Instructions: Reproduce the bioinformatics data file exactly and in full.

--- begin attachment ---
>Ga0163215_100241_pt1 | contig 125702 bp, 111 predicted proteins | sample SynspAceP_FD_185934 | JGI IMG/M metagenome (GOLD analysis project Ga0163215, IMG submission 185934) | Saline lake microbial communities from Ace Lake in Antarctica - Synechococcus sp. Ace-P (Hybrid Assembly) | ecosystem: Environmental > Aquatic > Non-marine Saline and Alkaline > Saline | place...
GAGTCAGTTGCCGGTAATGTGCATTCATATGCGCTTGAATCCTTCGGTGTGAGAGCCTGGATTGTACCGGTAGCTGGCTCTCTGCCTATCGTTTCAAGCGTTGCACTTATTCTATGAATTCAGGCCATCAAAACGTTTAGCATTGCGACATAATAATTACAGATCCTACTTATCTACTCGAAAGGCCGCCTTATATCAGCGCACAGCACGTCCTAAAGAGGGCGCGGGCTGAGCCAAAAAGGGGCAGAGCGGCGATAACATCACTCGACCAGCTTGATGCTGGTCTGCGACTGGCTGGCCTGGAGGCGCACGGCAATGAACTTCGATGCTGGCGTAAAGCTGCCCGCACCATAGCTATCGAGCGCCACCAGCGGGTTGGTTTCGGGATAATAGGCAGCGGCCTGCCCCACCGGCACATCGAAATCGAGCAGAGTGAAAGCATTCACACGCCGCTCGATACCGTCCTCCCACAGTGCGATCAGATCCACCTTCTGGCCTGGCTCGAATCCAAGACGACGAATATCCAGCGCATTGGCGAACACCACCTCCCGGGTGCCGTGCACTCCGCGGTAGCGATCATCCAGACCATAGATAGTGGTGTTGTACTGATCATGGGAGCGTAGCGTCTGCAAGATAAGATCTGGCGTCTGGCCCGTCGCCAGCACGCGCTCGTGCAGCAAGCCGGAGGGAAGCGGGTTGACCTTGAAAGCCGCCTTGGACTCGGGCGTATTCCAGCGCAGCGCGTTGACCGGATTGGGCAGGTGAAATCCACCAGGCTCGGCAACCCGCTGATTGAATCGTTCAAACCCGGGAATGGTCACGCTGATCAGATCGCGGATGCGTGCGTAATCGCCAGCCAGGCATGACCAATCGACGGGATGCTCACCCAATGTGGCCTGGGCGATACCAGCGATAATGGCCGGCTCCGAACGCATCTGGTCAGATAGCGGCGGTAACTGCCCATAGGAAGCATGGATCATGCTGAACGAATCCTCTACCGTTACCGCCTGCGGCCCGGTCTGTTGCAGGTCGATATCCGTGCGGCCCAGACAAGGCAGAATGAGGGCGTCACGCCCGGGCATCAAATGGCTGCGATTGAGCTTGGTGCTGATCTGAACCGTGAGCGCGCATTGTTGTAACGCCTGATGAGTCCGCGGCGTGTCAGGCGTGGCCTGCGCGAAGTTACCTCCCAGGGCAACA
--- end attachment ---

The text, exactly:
>Ga0163215_100241_pt1 | contig 125702 bp, 111 predicted proteins | sample SynspAceP_FD_185934 | JGI IMG/M metagenome (GOLD analysis project Ga0163215, IMG submission 185934) | Saline lake microbial communities from Ace Lake in Antarctica - Synechococcus sp. Ace-P (Hybrid Assembly) | ecosystem: Environmental > Aquatic > Non-marine Saline and Alkaline > Saline | place...
GAGTCAGTTGCCGGTAATGTGCATTCATATGCGCTTGAATCCTTCGGTGTGAGAGCCTGGATTGTACCGGTAGCTGGCTCTCTGCCTATCGTTTCAAGCGTTGCACTTATTCTATGAATTCAGGCCATCAAAACGTTTAGCATTGCGACATAATAATTACAGATCCTACTTATCTACTCGAAAGGCCGCCTTATATCAGCGCACAGCACGTCCTAAAGAGGGCGCGGGCTGAGCCAAAAAGGGGCAGAGCGGCGATAACATCACTCGACCAGCTTGATGCTGGTCTGCGACTGGCTGGCCTGGAGGCGCACGGCAATGAACTTCGATGCTGGCGTAAAGCTGCCCGCACCATAGCTATCGAGCGCCACCAGCGGGTTGGTTTCGGGATAATAGGCAGCGGCCTGCCCCACCGGCACATCGAAATCGAGCAGAGTGAAAGCATTCACACGCCGCTCGATACCGTCCTCCCACAGTGCGATCAGATCCACCTTCTGGCCTGGCTCGAATCCAAGACGACGAATATCCAGCGCATTGGCGAACACCACCTCCCGGGTGCCGTGCACTCCGCGGTAGCGATCATCCAGACCATAGATAGTGGTGTTGTACTGATCATGGGAGCGTAGCGTCTGCAAGATAAGATCTGGCGTCTGGCCCGTCGCCAGCACGCGCTCGTGCAGCAAGCCGGAGGGAAGCGGGTTGACCTTGAAAGCCGCCTTGGACTCGGGCGTATTCCAGCGCAGCGCGTTGACCGGATTGGGCAGGTGAAATCCACCAGGCTCGGCAACCCGCTGATTGAATCGTTCAAACCCGGGAATGGTCACGCTGATCAGATCGCGGATGCGTGCGTAATCGCCAGCCAGGCATGACCAATCGACGGGATGCTCACCCAATGTGGCCTGGGCGATACCAGCGATAATGGCCGGCTCCGAACGCATCTGGTCAGATAGCGGCGGTAACTGCCCATAGGAAGCATGGATCATGCTGAACGAATCCTCTACCGTTACCGCCTGCGGCCCGGTCTGTTGCAGGTCGATATCCGTGCGGCCCAGACAAGGCAGAATGAGGGCGTCACGCCCGGGCATCAAATGGCTGCGATTGAGCTTGGTGCTGATCTGAACCGTGAGCGCGCATTGTTGTAACGCCTGATGAGTCCGCGGCGTGTCAGGCGTGGCCTGCGCGAAGTTACCTCCCAGGGCAACA